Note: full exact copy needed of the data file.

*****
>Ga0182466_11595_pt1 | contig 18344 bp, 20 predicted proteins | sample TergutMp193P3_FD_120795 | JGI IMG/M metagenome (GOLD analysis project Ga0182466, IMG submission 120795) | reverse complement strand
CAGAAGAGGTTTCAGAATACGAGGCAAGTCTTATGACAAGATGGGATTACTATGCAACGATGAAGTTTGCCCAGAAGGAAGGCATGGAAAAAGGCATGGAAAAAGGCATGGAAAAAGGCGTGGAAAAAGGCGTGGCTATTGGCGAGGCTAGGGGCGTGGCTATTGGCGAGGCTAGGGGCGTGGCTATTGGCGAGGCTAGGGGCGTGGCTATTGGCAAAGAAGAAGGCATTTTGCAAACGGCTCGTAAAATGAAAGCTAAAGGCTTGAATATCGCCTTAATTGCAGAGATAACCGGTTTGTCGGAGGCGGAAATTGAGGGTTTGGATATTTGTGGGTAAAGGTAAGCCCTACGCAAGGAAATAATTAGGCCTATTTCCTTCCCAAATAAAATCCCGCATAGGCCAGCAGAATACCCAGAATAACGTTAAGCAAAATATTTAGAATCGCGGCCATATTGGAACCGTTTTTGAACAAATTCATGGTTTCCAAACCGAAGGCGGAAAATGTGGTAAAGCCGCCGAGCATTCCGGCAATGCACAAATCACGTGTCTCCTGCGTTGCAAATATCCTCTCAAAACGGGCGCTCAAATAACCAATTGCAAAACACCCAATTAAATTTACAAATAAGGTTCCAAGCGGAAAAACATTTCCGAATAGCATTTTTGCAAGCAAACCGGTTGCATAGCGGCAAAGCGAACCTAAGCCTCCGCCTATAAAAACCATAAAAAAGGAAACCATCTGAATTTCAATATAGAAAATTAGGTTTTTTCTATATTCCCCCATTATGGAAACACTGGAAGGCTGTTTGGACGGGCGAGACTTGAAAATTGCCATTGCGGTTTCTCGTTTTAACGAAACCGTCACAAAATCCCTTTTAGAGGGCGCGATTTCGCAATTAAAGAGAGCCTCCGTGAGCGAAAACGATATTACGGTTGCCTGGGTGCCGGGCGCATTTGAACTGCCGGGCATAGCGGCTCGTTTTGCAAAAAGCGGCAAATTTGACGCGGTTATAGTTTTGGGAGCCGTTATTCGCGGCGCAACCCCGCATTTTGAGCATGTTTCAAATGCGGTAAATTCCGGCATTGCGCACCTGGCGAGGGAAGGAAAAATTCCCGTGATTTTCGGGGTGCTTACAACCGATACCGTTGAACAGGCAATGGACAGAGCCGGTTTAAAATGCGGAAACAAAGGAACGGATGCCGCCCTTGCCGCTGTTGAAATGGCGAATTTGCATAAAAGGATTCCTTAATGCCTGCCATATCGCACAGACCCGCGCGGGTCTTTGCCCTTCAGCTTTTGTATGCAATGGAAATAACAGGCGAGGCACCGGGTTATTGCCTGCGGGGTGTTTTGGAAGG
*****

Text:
>Ga0182466_11595_pt1 | contig 18344 bp, 20 predicted proteins | sample TergutMp193P3_FD_120795 | JGI IMG/M metagenome (GOLD analysis project Ga0182466, IMG submission 120795) | reverse complement strand
CAGAAGAGGTTTCAGAATACGAGGCAAGTCTTATGACAAGATGGGATTACTATGCAACGATGAAGTTTGCCCAGAAGGAAGGCATGGAAAAAGGCATGGAAAAAGGCATGGAAAAAGGCGTGGAAAAAGGCGTGGCTATTGGCGAGGCTAGGGGCGTGGCTATTGGCGAGGCTAGGGGCGTGGCTATTGGCGAGGCTAGGGGCGTGGCTATTGGCAAAGAAGAAGGCATTTTGCAAACGGCTCGTAAAATGAAAGCTAAAGGCTTGAATATCGCCTTAATTGCAGAGATAACCGGTTTGTCGGAGGCGGAAATTGAGGGTTTGGATATTTGTGGGTAAAGGTAAGCCCTACGCAAGGAAATAATTAGGCCTATTTCCTTCCCAAATAAAATCCCGCATAGGCCAGCAGAATACCCAGAATAACGTTAAGCAAAATATTTAGAATCGCGGCCATATTGGAACCGTTTTTGAACAAATTCATGGTTTCCAAACCGAAGGCGGAAAATGTGGTAAAGCCGCCGAGCATTCCGGCAATGCACAAATCACGTGTCTCCTGCGTTGCAAATATCCTCTCAAAACGGGCGCTCAAATAACCAATTGCAAAACACCCAATTAAATTTACAAATAAGGTTCCAAGCGGAAAAACATTTCCGAATAGCATTTTTGCAAGCAAACCGGTTGCATAGCGGCAAAGCGAACCTAAGCCTCCGCCTATAAAAACCATAAAAAAGGAAACCATCTGAATTTCAATATAGAAAATTAGGTTTTTTCTATATTCCCCCATTATGGAAACACTGGAAGGCTGTTTGGACGGGCGAGACTTGAAAATTGCCATTGCGGTTTCTCGTTTTAACGAAACCGTCACAAAATCCCTTTTAGAGGGCGCGATTTCGCAATTAAAGAGAGCCTCCGTGAGCGAAAACGATATTACGGTTGCCTGGGTGCCGGGCGCATTTGAACTGCCGGGCATAGCGGCTCGTTTTGCAAAAAGCGGCAAATTTGACGCGGTTATAGTTTTGGGAGCCGTTATTCGCGGCGCAACCCCGCATTTTGAGCATGTTTCAAATGCGGTAAATTCCGGCATTGCGCACCTGGCGAGGGAAGGAAAAATTCCCGTGATTTTCGGGGTGCTTACAACCGATACCGTTGAACAGGCAATGGACAGAGCCGGTTTAAAATGCGGAAACAAAGGAACGGATGCCGCCCTTGCCGCTGTTGAAATGGCGAATTTGCATAAAAGGATTCCTTAATGCCTGCCATATCGCACAGACCCGCGCGGGTCTTTGCCCTTCAGCTTTTGTATGCAATGGAAATAACAGGCGAGGCACCGGGTTATTGCCTGCGGGGTGTTTTGGAAGG